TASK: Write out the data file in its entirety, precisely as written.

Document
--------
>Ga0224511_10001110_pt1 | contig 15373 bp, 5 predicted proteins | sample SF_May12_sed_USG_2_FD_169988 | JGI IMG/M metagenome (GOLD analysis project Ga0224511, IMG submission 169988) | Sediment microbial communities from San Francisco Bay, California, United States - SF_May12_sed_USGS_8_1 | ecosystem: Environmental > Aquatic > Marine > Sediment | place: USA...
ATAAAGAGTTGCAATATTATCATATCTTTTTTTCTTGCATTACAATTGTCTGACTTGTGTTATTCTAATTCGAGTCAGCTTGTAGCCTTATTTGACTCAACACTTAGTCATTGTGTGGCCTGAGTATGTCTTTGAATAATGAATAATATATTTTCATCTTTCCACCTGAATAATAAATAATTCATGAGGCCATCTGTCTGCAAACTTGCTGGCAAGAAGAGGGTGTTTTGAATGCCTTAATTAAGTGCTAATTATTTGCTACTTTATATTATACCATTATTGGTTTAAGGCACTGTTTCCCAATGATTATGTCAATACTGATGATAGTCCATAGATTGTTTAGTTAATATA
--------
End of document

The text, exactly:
>Ga0224511_10001110_pt1 | contig 15373 bp, 5 predicted proteins | sample SF_May12_sed_USG_2_FD_169988 | JGI IMG/M metagenome (GOLD analysis project Ga0224511, IMG submission 169988) | Sediment microbial communities from San Francisco Bay, California, United States - SF_May12_sed_USGS_8_1 | ecosystem: Environmental > Aquatic > Marine > Sediment | place: USA...
ATAAAGAGTTGCAATATTATCATATCTTTTTTTCTTGCATTACAATTGTCTGACTTGTGTTATTCTAATTCGAGTCAGCTTGTAGCCTTATTTGACTCAACACTTAGTCATTGTGTGGCCTGAGTATGTCTTTGAATAATGAATAATATATTTTCATCTTTCCACCTGAATAATAAATAATTCATGAGGCCATCTGTCTGCAAACTTGCTGGCAAGAAGAGGGTGTTTTGAATGCCTTAATTAAGTGCTAATTATTTGCTACTTTATATTATACCATTATTGGTTTAAGGCACTGTTTCCCAATGATTATGTCAATACTGATGATAGTCCATAGATTGTTTAGTTAATATA